Defective excitation-contraction coupling in heart failure is generally associated with both a reduction in sarcoplasmic reticulum (SR) Ca2+ uptake and a greater dependence on transsarcolemmal Na+-Ca2+ exchange (NCX) for Ca2+ removal. Although a relative increase in NCX is expected when SR function is impaired, few and contradictory studies have addressed whether there is an absolute increase in NCX activity. The present study examines in detail NCX density and function in left ventricular midmyocardial myocytes isolated from normal or tachycardic pacing-induced failing canine hearts. No change of NCX current density was evident in myocytes from failing hearts when intracellular Ca2+ ([Ca2+](i)) was buffered to 200 nmol/L. However, When [Ca2+](i) was minimally buffered with 50 μmol/L indo-1, Ca2+ extrusion via NCX during caffeine application was doubled in failing versus normal cells. In other voltage-clamp experiments in which SR uptake was blocked with thapsigargin, both reverse-mode and forward-mode NCX currents and Ca2+ transport were increased >2-fold in failing cells. These results suggest that, in addition to a relative increase in NCX function as a consequence of defective SR Ca2+ uptake, there is an absolute increase in NCX function that depends on [Ca2+](i) in the failing heart.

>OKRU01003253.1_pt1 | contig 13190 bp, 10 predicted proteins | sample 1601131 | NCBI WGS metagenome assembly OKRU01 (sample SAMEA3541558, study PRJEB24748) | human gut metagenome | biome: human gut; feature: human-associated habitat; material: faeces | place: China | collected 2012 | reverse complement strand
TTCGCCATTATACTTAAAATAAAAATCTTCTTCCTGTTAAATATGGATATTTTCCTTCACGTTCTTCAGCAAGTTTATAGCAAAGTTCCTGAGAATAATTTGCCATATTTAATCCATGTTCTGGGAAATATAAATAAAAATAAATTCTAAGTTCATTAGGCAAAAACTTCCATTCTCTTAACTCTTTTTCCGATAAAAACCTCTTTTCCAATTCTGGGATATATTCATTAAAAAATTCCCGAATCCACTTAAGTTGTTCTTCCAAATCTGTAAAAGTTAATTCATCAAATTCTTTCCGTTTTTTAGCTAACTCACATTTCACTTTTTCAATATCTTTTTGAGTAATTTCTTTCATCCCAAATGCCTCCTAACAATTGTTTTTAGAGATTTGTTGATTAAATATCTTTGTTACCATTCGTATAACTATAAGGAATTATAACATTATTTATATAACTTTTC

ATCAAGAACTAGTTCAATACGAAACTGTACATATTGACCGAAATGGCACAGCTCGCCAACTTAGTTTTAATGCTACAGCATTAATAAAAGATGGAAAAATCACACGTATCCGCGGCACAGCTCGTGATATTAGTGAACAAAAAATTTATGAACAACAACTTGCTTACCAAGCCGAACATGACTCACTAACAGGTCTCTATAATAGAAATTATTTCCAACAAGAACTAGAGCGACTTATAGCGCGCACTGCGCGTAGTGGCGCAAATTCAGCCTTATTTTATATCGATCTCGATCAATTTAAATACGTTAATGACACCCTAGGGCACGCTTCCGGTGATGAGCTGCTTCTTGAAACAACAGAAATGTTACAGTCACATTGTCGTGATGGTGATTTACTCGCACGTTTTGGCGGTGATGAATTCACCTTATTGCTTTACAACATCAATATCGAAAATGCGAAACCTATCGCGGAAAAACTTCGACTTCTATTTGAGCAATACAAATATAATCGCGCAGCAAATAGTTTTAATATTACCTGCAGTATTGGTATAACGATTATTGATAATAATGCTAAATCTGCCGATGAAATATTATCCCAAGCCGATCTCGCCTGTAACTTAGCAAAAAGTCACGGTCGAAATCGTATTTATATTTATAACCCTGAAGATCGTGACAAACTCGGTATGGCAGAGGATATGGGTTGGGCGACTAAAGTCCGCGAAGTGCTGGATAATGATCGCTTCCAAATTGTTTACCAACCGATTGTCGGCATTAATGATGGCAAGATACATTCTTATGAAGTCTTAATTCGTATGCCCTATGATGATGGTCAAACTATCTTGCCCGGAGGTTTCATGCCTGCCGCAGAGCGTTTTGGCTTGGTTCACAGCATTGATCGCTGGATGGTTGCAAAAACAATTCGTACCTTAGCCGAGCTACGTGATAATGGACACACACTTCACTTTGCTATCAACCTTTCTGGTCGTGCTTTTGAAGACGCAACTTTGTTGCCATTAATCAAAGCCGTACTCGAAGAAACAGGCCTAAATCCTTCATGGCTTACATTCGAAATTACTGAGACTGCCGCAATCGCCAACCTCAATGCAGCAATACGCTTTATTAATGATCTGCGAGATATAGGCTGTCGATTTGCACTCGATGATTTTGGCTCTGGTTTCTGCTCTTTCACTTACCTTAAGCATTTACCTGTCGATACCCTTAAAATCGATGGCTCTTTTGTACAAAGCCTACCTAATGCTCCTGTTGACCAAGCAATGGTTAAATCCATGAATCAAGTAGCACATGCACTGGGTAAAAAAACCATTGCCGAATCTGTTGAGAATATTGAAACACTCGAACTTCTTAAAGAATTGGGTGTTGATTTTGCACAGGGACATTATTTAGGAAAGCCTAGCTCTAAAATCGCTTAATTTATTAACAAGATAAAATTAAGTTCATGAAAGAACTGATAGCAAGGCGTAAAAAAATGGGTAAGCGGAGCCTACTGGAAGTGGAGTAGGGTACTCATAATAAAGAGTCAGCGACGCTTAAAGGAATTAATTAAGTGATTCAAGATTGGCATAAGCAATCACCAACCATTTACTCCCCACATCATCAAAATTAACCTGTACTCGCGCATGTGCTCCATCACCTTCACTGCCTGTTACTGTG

- Heart failure
- Na-Ca exchange
ASJC Scopus subject areas
- Cardiology and Cardiovascular Medicine